Hunting Waterfalls in Snowbird Country

In the middle of the Snowbird Backcountry far, far away from any road—I kid you not. Moonshiners?

In the middle of the Snowbird Backcountry far, far away from any road—I kid you not. Moonshiners?

I’m a great believer in treasure hunts. When my husband and I went to Ireland, I searched high and low for obscure Celtic crosses—often found in the middle of a pasture filled with grazing cows. And yes, I climbed over barbed wire fences to get my photographs. Much to the amusement of Irish farmers, who laughed and shook their red Irish heads at the antics of those crazy Americans.

Then there was last summer when I—read family—researched Beyond the Cherokee Trail. Up and down the Blue Ridge Parkway, across the Great Smokies and Nantahala National Forest, we hiked in search of the perfect waterfall. Perfect for my upcoming scene at the end of the novel.

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Ever since Last of the Mohicans, I’ve been a fan of waterfalls. If my editor lets me get away with it, I insert one into every novel I write.

 

 

 

14_07_29_3876I believe I became a bit obsessed with finding the waterfall under which the Snowbird Cherokee hid during the roundup for what became the Trail of Tears—aka Last of the Mohicans, be still my heart—and successfully eluded the U.S. army.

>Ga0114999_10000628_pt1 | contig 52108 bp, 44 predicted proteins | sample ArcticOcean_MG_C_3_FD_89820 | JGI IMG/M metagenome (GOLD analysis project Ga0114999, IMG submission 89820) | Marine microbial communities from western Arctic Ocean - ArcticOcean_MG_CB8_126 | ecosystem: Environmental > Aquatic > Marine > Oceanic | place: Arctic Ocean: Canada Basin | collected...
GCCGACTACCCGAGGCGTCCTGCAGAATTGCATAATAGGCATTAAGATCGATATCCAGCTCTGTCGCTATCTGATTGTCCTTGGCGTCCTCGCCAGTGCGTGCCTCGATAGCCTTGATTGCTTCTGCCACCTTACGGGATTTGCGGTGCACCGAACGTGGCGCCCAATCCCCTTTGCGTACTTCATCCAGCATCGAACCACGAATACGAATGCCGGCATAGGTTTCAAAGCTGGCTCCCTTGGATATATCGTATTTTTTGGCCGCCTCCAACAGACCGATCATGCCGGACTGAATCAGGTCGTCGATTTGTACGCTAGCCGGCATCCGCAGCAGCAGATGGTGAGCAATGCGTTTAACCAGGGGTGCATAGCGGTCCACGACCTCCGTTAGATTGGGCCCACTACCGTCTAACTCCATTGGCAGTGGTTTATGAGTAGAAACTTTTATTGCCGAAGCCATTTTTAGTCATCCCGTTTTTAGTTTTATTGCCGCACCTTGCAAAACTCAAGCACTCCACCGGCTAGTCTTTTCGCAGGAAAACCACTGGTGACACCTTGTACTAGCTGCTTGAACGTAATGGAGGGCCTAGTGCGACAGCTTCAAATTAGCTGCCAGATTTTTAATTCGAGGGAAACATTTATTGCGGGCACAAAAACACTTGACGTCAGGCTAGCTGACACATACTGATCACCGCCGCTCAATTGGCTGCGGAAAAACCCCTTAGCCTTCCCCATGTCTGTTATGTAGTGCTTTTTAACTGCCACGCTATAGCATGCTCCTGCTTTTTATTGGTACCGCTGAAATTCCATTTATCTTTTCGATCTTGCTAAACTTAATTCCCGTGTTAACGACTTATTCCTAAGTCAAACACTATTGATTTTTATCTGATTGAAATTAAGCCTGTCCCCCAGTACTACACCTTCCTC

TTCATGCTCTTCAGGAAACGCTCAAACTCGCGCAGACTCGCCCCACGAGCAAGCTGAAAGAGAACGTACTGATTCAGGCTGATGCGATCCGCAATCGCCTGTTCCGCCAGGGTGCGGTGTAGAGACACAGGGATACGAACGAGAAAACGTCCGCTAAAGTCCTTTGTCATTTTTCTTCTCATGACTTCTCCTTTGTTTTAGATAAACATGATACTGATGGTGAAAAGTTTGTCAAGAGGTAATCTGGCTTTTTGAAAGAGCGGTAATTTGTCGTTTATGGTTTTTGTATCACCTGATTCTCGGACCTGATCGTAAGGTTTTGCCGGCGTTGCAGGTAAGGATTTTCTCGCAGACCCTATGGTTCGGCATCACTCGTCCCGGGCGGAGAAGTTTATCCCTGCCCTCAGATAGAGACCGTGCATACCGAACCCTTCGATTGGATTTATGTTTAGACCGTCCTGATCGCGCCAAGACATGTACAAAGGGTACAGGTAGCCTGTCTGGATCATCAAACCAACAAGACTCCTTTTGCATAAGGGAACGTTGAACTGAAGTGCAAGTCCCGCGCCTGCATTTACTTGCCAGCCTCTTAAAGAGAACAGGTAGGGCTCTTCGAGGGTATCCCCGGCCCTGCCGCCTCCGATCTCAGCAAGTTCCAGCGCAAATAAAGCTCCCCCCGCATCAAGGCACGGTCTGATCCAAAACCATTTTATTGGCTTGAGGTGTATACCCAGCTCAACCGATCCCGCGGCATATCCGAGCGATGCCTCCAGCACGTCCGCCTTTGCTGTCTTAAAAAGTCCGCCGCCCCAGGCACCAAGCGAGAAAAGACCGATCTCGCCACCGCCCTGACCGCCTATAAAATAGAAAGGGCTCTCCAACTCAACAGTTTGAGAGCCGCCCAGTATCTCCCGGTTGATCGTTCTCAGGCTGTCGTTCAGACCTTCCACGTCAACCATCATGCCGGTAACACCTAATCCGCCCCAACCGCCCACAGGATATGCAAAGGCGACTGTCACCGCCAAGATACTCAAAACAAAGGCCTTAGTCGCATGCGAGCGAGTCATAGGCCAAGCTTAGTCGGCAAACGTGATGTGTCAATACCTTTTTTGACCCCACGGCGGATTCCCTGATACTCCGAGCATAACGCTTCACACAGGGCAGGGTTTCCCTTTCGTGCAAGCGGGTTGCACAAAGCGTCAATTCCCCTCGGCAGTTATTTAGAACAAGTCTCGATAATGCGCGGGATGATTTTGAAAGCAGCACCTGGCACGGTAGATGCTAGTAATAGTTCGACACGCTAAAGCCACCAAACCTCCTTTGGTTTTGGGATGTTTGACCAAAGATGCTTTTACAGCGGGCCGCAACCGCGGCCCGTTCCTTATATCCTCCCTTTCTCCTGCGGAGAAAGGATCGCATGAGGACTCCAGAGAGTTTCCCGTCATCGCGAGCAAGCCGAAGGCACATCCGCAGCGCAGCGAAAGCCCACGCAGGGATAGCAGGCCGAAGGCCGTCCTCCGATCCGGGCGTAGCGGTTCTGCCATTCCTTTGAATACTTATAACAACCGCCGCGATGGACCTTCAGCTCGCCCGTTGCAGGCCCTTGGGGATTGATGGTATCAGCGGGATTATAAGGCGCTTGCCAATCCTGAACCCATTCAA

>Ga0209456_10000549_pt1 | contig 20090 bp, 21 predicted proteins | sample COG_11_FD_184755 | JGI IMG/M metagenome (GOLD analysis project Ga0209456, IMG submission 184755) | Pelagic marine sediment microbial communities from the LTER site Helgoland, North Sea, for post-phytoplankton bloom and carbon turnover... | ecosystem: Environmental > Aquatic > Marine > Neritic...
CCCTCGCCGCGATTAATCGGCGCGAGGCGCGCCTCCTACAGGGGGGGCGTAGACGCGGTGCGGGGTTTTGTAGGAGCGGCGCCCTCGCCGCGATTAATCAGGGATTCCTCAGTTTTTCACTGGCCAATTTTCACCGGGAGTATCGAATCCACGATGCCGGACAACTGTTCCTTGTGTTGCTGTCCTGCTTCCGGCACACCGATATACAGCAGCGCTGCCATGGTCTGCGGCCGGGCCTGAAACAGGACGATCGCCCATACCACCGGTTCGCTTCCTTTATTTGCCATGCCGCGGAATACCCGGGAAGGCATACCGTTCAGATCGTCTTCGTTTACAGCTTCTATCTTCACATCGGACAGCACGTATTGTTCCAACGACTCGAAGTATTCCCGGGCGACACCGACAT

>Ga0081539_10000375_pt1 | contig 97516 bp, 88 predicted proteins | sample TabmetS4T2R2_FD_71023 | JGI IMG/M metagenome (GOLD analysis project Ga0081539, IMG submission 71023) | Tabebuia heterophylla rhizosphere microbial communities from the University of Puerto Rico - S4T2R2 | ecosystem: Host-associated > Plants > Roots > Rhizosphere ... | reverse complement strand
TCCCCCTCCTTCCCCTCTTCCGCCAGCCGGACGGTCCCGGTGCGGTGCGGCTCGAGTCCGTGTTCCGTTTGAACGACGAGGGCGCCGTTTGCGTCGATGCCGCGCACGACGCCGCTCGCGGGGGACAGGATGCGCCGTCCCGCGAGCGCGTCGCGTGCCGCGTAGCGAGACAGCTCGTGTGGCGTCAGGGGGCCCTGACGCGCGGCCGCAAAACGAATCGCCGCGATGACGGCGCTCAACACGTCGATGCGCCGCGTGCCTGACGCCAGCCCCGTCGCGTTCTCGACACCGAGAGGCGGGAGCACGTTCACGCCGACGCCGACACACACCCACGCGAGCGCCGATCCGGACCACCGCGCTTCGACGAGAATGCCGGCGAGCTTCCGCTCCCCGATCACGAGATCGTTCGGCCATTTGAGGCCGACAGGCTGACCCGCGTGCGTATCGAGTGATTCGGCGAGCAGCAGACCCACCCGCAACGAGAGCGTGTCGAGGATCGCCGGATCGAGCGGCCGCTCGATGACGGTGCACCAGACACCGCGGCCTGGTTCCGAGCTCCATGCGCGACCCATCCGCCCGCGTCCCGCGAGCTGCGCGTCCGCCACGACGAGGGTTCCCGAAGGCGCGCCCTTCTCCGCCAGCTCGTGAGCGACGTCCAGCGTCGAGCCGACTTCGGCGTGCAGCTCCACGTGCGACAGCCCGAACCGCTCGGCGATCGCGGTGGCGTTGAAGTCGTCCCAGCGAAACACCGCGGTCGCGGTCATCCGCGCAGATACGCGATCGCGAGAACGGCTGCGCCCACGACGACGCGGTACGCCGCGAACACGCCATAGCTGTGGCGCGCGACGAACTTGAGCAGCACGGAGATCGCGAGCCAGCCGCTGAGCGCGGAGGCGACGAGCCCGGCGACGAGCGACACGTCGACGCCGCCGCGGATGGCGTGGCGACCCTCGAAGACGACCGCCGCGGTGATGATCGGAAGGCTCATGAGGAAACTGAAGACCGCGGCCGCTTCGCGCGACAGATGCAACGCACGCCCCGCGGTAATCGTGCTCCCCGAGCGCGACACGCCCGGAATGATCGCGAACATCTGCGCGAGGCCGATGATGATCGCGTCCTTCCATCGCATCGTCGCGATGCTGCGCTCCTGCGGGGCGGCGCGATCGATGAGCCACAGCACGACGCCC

14_07_29_3874Obsessed because after a four hour hike of finding nothing, crossing knee-deep streams of rushing water, scrambling over rocky outcroppings perched precariously over river torrents, I had to be dragged off Snowbird Mountain. A mountain still so remote and isolated, it doesn’t surprise me that the Cherokee evaded capture. In this age of satellites and reconnaissance planes, I feel sure most of the modern-day 14_07_29_3879Cherokee Nation could hide out there again and not be found.

Let’s not forget that fugitive Eric Rudolph hung out thereabouts for 7 years and only was arrested when he stumbled into town.

14_07_29_3868We—my husband and I, not “we” as in me and Eric Rudolph—traipsed over hill and dale without sighting another human being for over four hours. David estimates we covered about 10 miles of rugged terrain—I’m not talking Park Service Marked Pathways, either. No, we had to bushwhack our way through. I even went one foot in front of the other across a moss-covered log suspended over a ravine—Indiana Jones style.

 

‘ Cause I don’t just write the adventure, I live the adventure.14_07_29_3884

I’d retreated temporarily to the gravel parking lot at the base of the mountain to rehydrate and formulate my next foray onto the mountain when a vacationing family stopped and mentioned spotting a black bear.

That—not my husband’s pleas—convinced me not to return to the mountain. So I left and did the next best thing—I went shopping.

14_07_29_3882But since I’m quoting movies today, to quote Scarlett—”Tomorrow is another day.” One day I will return and I will find that missing waterfall. I’ve been studying geographical maps and I think I know where I took a wrong turn. I just need to ford the creek . . .turn left . . . and head up the eastern face until I either run smack into it or fall off.

Who’s with me?

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For more behind-the-scenes photos of Beyond the Cherokee Trail, visit https://www.pinterest.com/lisacoxcarter/beyond-the-cherokee-trail/.

 

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